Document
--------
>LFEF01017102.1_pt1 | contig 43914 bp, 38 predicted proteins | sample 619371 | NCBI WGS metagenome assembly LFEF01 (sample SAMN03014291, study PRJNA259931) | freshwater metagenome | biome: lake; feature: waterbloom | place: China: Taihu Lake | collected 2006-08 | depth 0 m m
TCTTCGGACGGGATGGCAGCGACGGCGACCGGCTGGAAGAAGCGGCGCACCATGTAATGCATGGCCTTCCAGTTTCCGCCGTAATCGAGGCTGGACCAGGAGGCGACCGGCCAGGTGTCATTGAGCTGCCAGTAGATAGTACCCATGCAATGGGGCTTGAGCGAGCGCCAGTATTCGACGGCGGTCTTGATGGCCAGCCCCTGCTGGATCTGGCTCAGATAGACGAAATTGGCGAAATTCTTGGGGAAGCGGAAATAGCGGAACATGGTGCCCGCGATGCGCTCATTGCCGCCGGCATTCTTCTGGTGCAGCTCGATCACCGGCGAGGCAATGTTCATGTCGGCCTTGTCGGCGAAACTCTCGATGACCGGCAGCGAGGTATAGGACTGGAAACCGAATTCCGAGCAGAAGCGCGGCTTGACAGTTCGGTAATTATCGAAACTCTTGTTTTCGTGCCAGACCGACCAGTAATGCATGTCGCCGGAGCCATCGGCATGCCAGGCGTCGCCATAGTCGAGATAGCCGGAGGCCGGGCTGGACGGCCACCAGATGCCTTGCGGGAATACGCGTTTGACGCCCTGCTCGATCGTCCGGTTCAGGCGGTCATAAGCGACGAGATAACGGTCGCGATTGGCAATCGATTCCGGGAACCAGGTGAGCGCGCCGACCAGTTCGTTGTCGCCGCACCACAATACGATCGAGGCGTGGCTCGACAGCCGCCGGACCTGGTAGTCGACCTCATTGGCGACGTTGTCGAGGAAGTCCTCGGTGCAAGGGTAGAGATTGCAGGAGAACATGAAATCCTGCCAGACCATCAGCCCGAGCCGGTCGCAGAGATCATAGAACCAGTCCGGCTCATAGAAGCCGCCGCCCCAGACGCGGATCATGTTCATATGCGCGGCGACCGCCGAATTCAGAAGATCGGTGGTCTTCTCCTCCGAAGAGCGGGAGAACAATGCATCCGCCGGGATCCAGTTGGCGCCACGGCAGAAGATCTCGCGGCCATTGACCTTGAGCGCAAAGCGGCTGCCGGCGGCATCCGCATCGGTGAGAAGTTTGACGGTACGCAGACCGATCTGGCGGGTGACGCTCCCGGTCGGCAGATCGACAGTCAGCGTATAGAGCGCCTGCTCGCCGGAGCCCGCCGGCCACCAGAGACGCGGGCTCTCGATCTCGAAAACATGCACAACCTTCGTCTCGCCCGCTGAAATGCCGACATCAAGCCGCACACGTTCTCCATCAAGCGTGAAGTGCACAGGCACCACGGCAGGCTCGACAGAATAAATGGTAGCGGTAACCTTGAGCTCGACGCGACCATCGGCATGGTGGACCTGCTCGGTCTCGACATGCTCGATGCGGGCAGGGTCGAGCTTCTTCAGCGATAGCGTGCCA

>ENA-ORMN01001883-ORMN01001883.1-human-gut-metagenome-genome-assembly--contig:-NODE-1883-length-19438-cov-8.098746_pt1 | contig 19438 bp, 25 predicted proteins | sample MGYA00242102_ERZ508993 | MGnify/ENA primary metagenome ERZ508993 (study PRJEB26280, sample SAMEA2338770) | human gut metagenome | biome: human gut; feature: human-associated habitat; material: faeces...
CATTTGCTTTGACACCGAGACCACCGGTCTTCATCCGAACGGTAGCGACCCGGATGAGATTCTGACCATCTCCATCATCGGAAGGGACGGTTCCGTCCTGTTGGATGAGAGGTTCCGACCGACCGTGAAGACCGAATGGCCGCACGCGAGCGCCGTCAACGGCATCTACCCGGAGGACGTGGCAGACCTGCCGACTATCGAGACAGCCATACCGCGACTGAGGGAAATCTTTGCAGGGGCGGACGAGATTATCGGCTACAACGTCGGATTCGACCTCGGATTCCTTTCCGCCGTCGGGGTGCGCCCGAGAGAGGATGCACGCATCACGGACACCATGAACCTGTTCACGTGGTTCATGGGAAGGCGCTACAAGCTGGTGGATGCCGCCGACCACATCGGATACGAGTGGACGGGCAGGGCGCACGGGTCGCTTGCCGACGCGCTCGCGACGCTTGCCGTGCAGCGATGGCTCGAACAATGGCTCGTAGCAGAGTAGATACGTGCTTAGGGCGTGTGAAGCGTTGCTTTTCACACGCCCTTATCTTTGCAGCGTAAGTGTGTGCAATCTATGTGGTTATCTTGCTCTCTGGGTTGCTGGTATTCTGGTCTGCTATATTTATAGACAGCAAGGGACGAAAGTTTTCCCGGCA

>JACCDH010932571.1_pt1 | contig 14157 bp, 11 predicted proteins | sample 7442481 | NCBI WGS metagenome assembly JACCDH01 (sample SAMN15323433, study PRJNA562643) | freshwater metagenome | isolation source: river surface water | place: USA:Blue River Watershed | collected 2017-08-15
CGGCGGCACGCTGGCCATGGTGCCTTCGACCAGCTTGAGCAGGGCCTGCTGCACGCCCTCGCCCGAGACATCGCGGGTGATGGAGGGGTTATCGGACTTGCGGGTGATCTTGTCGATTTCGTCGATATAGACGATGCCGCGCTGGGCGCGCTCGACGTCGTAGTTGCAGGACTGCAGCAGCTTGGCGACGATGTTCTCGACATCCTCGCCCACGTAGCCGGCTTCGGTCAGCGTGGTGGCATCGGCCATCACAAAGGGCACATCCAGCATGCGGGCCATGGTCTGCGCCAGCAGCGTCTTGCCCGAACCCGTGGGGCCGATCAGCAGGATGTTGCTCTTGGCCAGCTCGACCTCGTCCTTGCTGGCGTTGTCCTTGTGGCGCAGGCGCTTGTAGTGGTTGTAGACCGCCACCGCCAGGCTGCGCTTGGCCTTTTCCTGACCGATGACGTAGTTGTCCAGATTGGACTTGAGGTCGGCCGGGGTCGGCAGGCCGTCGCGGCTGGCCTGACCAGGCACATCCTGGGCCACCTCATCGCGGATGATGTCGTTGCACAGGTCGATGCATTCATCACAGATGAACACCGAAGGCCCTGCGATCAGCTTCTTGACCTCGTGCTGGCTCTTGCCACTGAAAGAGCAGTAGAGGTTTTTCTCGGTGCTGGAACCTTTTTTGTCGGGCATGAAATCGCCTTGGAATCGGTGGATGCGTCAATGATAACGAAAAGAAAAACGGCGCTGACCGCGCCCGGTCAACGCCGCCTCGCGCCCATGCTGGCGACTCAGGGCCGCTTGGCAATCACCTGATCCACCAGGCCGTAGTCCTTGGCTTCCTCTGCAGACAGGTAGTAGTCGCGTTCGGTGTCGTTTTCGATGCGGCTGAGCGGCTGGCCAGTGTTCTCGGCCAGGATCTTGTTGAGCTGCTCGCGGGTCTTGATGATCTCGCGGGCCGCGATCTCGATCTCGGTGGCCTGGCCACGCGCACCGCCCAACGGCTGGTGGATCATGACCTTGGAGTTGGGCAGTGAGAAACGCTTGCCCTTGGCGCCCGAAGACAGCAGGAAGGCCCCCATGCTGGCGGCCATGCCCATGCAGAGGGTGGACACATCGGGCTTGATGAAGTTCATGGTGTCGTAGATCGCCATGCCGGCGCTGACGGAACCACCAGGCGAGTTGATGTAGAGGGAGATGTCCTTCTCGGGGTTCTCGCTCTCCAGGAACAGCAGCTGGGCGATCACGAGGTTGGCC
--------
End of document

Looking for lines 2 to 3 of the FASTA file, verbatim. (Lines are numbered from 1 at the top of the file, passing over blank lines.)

TCTTCGGACGGGATGGCAGCGACGGCGACCGGCTGGAAGAAGCGGCGCACCATGTAATGCATGGCCTTCCAGTTTCCGCCGTAATCGAGGCTGGACCAGGAGGCGACCGGCCAGGTGTCATTGAGCTGCCAGTAGATAGTACCCATGCAATGGGGCTTGAGCGAGCGCCAGTATTCGACGGCGGTCTTGATGGCCAGCCCCTGCTGGATCTGGCTCAGATAGACGAAATTGGCGAAATTCTTGGGGAAGCGGAAATAGCGGAACATGGTGCCCGCGATGCGCTCATTGCCGCCGGCATTCTTCTGGTGCAGCTCGATCACCGGCGAGGCAATGTTCATGTCGGCCTTGTCGGCGAAACTCTCGATGACCGGCAGCGAGGTATAGGACTGGAAACCGAATTCCGAGCAGAAGCGCGGCTTGACAGTTCGGTAATTATCGAAACTCTTGTTTTCGTGCCAGACCGACCAGTAATGCATGTCGCCGGAGCCATCGGCATGCCAGGCGTCGCCATAGTCGAGATAGCCGGAGGCCGGGCTGGACGGCCACCAGATGCCTTGCGGGAATACGCGTTTGACGCCCTGCTCGATCGTCCGGTTCAGGCGGTCATAAGCGACGAGATAACGGTCGCGATTGGCAATCGATTCCGGGAACCAGGTGAGCGCGCCGACCAGTTCGTTGTCGCCGCACCACAATACGATCGAGGCGTGGCTCGACAGCCGCCGGACCTGGTAGTCGACCTCATTGGCGACGTTGTCGAGGAAGTCCTCGGTGCAAGGGTAGAGATTGCAGGAGAACATGAAATCCTGCCAGACCATCAGCCCGAGCCGGTCGCAGAGATCATAGAACCAGTCCGGCTCATAGAAGCCGCCGCCCCAGACGCGGATCATGTTCATATGCGCGGCGACCGCCGAATTCAGAAGATCGGTGGTCTTCTCCTCCGAAGAGCGGGAGAACAATGCATCCGCCGGGATCCAGTTGGCGCCACGGCAGAAGATCTCGCGGCCATTGACCTTGAGCGCAAAGCGGCTGCCGGCGGCATCCGCATCGGTGAGAAGTTTGACGGTACGCAGACCGATCTGGCGGGTGACGCTCCCGGTCGGCAGATCGACAGTCAGCGTATAGAGCGCCTGCTCGCCGGAGCCCGCCGGCCACCAGAGACGCGGGCTCTCGATCTCGAAAACATGCACAACCTTCGTCTCGCCCGCTGAAATGCCGACATCAAGCCGCACACGTTCTCCATCAAGCGTGAAGTGCACAGGCACCACGGCAGGCTCGACAGAATAAATGGTAGCGGTAACCTTGAGCTCGACGCGACCATCGGCATGGTGGACCTGCTCGGTCTCGACATGCTCGATGCGGGCAGGGTCGAGCTTCTTCAGCGATAGCGTGCCA

>ENA-ORMN01001883-ORMN01001883.1-human-gut-metagenome-genome-assembly--contig:-NODE-1883-length-19438-cov-8.098746_pt1 | contig 19438 bp, 25 predicted proteins | sample MGYA00242102_ERZ508993 | MGnify/ENA primary metagenome ERZ508993 (study PRJEB26280, sample SAMEA2338770) | human gut metagenome | biome: human gut; feature: human-associated habitat; material: faeces...